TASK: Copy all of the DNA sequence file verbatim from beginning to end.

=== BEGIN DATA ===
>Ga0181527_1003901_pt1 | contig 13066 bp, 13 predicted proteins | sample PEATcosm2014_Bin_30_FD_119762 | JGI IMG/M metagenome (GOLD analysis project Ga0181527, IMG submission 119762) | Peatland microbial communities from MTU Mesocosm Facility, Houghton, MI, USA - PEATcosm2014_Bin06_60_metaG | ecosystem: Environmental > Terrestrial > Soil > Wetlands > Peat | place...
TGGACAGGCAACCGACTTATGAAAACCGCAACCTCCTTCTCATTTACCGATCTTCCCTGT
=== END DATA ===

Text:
>Ga0181527_1003901_pt1 | contig 13066 bp, 13 predicted proteins | sample PEATcosm2014_Bin_30_FD_119762 | JGI IMG/M metagenome (GOLD analysis project Ga0181527, IMG submission 119762) | Peatland microbial communities from MTU Mesocosm Facility, Houghton, MI, USA - PEATcosm2014_Bin06_60_metaG | ecosystem: Environmental > Terrestrial > Soil > Wetlands > Peat | place...
TGGACAGGCAACCGACTTATGAAAACCGCAACCTCCTTCTCATTTACCGATCTTCCCTGT